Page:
The new Data Protection Act goes into effect May 25th. Many hotels have already started taking necessary actions to safeguard personal data to avoid the financial repercussions that could result from lack of compliance.
This brief guide will give you a quick summary of what GDPR is and how it will affect the hospitality sector.
What is GDPR?
The General Data Protection Regulation (GDPR) is a legal framework that sets guidelines for the collection and processing of personal information. The aim is to give consumers more control of their own data.
GDPR will replace all data protection legislation in EU member states including the UK’s Data Protection Act 1998. Companies like Microsoft have teams dedicated to GDPR.
GDPR and Hotels
This is a serious change for hotels in Europe. But what if you’re a small hotel? Does this still apply to you? The answer is “yes!”
The regulation states organizations with 250+ employees should be required to appoint a DPO (Data Protection Officer). This may give the impression that many small businesses will be exempt. However, it’s not quite that simple. ALL businesses must comply if they are involved in regular processing of certain categories of personal data.
These categories include health data, information on individuals’ racial or ethnic origin, political affiliations, religious beliefs, genetic and biometric data, and sexual orientation.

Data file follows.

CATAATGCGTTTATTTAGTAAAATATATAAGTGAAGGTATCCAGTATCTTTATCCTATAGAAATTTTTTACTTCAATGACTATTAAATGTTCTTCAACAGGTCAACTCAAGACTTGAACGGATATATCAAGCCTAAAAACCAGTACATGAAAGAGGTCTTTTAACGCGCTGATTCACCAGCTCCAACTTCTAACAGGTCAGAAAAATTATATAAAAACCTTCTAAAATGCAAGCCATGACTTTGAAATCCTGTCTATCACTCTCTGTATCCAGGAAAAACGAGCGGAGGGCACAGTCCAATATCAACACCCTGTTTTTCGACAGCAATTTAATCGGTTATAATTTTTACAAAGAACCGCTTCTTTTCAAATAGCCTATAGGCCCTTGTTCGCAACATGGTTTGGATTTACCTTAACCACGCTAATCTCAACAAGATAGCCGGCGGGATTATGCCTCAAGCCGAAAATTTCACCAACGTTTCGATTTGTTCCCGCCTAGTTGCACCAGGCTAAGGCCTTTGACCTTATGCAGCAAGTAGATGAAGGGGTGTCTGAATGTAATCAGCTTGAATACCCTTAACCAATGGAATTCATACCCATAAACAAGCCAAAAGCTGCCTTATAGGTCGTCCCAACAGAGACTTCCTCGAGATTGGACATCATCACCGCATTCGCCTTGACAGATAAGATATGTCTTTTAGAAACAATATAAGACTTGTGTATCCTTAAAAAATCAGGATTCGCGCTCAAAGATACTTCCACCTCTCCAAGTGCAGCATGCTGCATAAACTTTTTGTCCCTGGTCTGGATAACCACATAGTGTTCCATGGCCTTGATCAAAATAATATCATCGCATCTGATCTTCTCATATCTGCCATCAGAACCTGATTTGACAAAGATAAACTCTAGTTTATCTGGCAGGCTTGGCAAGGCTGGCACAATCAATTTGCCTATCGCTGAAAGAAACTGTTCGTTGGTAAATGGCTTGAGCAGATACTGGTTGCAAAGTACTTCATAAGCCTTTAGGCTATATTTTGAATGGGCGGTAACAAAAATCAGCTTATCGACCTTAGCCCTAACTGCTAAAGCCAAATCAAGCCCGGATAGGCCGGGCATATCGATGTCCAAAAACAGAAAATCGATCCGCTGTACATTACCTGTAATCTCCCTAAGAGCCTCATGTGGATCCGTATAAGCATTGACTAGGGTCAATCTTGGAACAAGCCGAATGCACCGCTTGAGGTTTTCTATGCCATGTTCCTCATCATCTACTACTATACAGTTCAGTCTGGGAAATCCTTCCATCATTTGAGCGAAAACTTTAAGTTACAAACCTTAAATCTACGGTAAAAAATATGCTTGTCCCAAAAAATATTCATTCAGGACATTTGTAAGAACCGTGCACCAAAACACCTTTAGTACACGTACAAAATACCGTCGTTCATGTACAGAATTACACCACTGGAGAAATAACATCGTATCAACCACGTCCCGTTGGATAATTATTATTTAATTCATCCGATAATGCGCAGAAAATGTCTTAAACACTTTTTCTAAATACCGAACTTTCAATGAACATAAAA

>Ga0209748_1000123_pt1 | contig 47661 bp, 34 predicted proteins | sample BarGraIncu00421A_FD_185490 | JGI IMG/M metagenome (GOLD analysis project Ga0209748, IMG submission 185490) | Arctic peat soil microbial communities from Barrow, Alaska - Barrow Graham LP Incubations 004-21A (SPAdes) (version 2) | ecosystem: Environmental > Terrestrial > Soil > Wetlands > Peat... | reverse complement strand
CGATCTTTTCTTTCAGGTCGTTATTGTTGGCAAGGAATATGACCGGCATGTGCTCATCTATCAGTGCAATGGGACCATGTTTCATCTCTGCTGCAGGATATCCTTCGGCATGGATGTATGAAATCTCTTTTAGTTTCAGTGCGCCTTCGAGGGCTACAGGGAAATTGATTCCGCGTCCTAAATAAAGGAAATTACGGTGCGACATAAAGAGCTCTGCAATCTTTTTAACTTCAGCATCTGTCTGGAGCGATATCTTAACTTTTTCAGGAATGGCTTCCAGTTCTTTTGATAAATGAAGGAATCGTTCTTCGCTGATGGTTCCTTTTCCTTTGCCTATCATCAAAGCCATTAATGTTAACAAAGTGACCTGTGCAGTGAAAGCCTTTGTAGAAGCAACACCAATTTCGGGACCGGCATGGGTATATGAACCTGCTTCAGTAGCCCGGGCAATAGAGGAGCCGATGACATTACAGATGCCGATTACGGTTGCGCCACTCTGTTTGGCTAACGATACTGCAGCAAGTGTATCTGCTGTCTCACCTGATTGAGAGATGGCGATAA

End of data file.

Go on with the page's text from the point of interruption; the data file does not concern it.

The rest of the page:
Since hotels possess data including personal details and credit card information, this makes them more vulnerable to threats. This is why GDPR cannot be ignored.
What if my hotel doesn’t operate in the EU, will I still be affected?
It is important to understand GDPR applies to the handling of information of EU citizens, not just hotels operating in Europe. So even if you are a hotel in Asia, if you have guests who are from the EU, you need to be aware of the regulations and requirements. Any hotels that work with information relating to EU citizens have to comply with the requirements of GDPR.
This is the first global data protection law that impacts the entire hospitality sector.
How to Prepare for GDPR
Hotels should already have practices and processes in place for dealing with data. However, this is not always the case. Hotels, both large and small, often make mistakes when it comes to personal data. The penalties for doing so will now be far higher.